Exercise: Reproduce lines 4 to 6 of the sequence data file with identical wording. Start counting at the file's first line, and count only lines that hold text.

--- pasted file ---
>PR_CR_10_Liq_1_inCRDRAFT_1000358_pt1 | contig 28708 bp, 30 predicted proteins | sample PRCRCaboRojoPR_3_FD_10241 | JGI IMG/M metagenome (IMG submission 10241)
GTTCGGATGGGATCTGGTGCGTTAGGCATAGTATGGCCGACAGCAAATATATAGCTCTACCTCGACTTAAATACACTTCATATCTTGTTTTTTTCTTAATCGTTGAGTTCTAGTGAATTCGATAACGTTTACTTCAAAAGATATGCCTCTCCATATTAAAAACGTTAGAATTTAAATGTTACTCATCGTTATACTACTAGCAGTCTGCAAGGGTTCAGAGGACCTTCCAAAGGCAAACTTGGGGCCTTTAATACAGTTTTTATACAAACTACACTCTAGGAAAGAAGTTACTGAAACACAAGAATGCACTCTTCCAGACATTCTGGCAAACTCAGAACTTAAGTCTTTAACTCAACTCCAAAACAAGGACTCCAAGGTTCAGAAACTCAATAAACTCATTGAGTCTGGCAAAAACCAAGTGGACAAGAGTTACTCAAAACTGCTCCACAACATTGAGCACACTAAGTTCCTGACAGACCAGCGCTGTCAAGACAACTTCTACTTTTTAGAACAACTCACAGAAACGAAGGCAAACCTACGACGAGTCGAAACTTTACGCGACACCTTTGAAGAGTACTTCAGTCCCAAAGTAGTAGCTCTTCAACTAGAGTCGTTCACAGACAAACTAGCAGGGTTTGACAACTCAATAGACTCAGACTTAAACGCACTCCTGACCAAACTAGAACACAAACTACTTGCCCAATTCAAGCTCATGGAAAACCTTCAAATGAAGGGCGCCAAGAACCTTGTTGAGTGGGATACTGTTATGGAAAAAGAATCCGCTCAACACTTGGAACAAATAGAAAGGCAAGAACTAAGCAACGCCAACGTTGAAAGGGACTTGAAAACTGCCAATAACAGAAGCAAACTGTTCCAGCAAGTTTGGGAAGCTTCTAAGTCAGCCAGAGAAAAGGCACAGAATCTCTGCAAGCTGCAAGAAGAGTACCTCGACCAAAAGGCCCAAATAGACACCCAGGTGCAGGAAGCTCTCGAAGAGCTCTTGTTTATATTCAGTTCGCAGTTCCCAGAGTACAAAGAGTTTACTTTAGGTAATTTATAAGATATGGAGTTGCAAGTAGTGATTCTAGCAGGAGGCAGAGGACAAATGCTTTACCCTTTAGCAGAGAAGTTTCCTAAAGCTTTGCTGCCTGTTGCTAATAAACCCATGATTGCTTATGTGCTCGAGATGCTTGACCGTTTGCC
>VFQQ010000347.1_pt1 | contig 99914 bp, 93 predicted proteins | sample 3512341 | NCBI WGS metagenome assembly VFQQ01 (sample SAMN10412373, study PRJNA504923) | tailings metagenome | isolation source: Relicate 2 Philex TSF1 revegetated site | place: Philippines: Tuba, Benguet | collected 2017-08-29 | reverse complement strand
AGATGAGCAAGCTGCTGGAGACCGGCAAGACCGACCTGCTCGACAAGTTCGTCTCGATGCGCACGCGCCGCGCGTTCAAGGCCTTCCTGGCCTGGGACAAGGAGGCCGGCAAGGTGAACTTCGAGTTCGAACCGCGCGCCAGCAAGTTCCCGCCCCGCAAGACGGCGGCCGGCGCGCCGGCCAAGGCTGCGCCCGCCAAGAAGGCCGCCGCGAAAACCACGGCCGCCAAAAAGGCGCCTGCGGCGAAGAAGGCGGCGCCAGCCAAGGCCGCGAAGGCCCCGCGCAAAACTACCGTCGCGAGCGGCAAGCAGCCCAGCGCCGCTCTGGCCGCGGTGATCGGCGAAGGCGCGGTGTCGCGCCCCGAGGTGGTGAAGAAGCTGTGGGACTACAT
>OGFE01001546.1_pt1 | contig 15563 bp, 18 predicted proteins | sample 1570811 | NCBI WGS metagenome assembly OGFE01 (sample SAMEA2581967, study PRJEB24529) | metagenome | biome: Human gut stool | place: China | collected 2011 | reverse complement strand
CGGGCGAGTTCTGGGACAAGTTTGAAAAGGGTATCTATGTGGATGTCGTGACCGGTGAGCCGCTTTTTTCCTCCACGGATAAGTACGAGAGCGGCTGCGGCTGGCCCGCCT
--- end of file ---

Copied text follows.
AGATGAGCAAGCTGCTGGAGACCGGCAAGACCGACCTGCTCGACAAGTTCGTCTCGATGCGCACGCGCCGCGCGTTCAAGGCCTTCCTGGCCTGGGACAAGGAGGCCGGCAAGGTGAACTTCGAGTTCGAACCGCGCGCCAGCAAGTTCCCGCCCCGCAAGACGGCGGCCGGCGCGCCGGCCAAGGCTGCGCCCGCCAAGAAGGCCGCCGCGAAAACCACGGCCGCCAAAAAGGCGCCTGCGGCGAAGAAGGCGGCGCCAGCCAAGGCCGCGAAGGCCCCGCGCAAAACTACCGTCGCGAGCGGCAAGCAGCCCAGCGCCGCTCTGGCCGCGGTGATCGGCGAAGGCGCGGTGTCGCGCCCCGAGGTGGTGAAGAAGCTGTGGGACTACAT
>OGFE01001546.1_pt1 | contig 15563 bp, 18 predicted proteins | sample 1570811 | NCBI WGS metagenome assembly OGFE01 (sample SAMEA2581967, study PRJEB24529) | metagenome | biome: Human gut stool | place: China | collected 2011 | reverse complement strand
CGGGCGAGTTCTGGGACAAGTTTGAAAAGGGTATCTATGTGGATGTCGTGACCGGTGAGCCGCTTTTTTCCTCCACGGATAAGTACGAGAGCGGCTGCGGCTGGCCCGCCT